In the hopper for a couple of days.

My grinder lumps some ground coffee in the chute, so I need to smack it here and there and then clean it well with a brush. A bit annoying, so my next step will be to upgrade my grinder, surely - Cunill El Café Tranquilo.

Anyhoo - I will drive for a finer grind and try to reach the 25-30 sec mark with what I have for now :)

I have a digital scale with that precision so I will start measuring that too. One thing I noticed is that the portafilter does not seem to be deep enough for more coffee than I'm already grinding pre-tamping. What I mean is that I grind directly on the portafilter 2 shots (Cunill has a button that dispenses coffee for x amount of seconds). At that point I have a little mountain of coffee in my portafilter. I very carefully distribute with my finger and then tamp. The tamper goes in all the way until it hits the taper in the portafilter and the coffee remains barely tamped... so it seems like I need more coffee, but can't fathom how to grind more without it falling off the portafilter altogether.

Also, the BDB portafilter has a plastic insert that I read somewhere should be removed, but I just can't pop it out. How important is the removal of this part? There must be a reason why it was put there???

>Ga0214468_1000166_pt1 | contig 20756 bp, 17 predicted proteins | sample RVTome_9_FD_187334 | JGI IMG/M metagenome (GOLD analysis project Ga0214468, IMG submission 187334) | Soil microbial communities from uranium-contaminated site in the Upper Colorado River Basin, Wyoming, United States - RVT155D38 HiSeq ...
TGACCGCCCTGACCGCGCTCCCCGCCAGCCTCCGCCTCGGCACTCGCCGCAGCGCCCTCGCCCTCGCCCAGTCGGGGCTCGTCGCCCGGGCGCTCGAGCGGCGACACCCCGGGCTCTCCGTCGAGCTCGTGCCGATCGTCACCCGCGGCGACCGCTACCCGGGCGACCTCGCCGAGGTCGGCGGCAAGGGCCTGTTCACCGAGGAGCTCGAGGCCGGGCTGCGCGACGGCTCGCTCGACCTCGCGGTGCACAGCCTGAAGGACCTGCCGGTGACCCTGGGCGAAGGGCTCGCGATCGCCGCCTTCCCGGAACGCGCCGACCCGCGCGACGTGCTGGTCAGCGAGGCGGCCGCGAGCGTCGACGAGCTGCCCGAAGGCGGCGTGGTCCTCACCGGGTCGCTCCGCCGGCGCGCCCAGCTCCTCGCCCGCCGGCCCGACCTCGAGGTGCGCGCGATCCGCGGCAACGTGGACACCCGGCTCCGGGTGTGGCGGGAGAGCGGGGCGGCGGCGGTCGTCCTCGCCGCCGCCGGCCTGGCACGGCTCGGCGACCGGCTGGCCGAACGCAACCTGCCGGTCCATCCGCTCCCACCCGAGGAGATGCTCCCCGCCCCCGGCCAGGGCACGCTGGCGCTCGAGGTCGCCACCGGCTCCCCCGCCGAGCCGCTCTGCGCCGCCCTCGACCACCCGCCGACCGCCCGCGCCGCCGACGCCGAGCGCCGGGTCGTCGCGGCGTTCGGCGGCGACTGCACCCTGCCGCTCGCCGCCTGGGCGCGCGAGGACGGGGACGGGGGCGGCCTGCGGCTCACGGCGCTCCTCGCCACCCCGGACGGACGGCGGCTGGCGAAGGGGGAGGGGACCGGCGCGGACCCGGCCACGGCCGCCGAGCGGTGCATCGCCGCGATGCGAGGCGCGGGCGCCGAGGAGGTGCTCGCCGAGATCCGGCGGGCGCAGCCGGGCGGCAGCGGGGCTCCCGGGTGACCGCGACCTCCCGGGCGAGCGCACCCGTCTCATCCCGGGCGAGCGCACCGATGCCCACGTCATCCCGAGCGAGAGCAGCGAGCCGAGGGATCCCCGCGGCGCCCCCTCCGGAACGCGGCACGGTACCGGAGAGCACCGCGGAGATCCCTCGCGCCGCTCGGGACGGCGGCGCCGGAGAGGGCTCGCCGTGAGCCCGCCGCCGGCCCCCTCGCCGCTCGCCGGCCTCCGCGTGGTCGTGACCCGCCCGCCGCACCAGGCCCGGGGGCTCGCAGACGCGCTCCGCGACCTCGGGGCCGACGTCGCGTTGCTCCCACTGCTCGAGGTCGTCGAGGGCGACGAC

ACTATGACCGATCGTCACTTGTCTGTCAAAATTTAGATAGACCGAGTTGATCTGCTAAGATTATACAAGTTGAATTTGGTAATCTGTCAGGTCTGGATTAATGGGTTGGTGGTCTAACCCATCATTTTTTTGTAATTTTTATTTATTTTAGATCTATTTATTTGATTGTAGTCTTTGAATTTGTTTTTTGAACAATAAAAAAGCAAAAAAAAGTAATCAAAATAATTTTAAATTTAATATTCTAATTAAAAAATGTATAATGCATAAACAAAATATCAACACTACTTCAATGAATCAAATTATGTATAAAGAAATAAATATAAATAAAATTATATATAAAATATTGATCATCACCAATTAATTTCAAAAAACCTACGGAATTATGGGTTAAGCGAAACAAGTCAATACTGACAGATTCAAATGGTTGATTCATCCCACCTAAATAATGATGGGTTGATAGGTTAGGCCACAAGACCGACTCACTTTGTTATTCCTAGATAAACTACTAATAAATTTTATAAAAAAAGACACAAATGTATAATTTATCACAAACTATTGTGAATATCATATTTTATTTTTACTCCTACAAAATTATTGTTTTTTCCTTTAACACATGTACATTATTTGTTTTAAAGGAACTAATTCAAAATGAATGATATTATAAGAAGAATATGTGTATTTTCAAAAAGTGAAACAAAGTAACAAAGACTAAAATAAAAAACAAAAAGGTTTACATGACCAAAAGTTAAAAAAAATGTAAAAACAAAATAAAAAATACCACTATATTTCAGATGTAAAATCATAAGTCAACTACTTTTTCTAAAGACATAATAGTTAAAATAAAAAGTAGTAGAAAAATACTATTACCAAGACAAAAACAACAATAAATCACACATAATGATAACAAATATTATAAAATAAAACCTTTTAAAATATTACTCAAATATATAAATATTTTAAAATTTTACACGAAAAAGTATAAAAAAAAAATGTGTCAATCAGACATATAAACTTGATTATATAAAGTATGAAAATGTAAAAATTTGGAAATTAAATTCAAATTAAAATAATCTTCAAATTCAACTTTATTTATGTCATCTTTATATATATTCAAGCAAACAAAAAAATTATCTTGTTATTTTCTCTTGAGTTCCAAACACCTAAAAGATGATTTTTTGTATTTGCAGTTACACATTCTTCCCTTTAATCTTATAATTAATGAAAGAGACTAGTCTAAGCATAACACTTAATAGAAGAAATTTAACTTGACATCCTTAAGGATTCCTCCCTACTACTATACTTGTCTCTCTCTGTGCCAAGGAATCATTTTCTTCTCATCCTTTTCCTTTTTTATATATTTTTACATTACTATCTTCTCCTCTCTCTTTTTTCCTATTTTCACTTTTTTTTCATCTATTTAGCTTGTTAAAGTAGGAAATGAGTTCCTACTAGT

Thanks a lot again. Sorry I have ever more and more questions it seems....

But I AM LOVING THIS!!!!!
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Markarian
Senior Member
Markarian
Joined: 27 Jun 2012
Posts: 658
Location: Seattle Area
Expertise: I love coffee

Espresso: ECM Technika IV Profi WT-WC
Grinder: Baratza Forte AP, HG One
Vac Pot: Bunn Trifecta MB
Drip: Moka, Aeropress, Hario V60
Roaster: Behmor 1600
Posted Fri Nov 15, 2013, 4:32pm
Subject: Re: My BDB is here - what do I do?
 

Shio,

Columbia Supremo makes for crappy espresso. Out of all the single origins I've tried, it's probably the worst--runny, no body, high acidity. Costco's coffee will not give you any indication of roast date at all.

We're both in Seattle, so let me give you my sources. Forget Stumptown, Lighthouse, or most of the other boutique roasters. If you want fresh beans immediately that make an excellent espresso, hit your nearest Bigfoot Java 24-hour drive-thru. Whole bean coffee is ten bucks a bag and they have the roast dates on a sticker on the bottom. If it's older than ten days, pass. Also, Top Pot Donuts' "El Presidente" blend is out of this f-ing world. Caffe Vita's Del Sol blend is really nice, with a fruity, yellow crema. You can find it at Uwajimaya and Whole Foods, as well as their own store in Capitol Hill.

If you're willing to venture into Kent or Everett, WinCo has a fantastic selection of coffee (Roasted by CBI in Portland), but freshness is hit-or-miss. I learned all my skills, blazing through bag after bag of WinCo coffee since it's $6 a pound. If you ever find their Tanzanian Peaberry fresh, it's a treat beyond measure as espresso.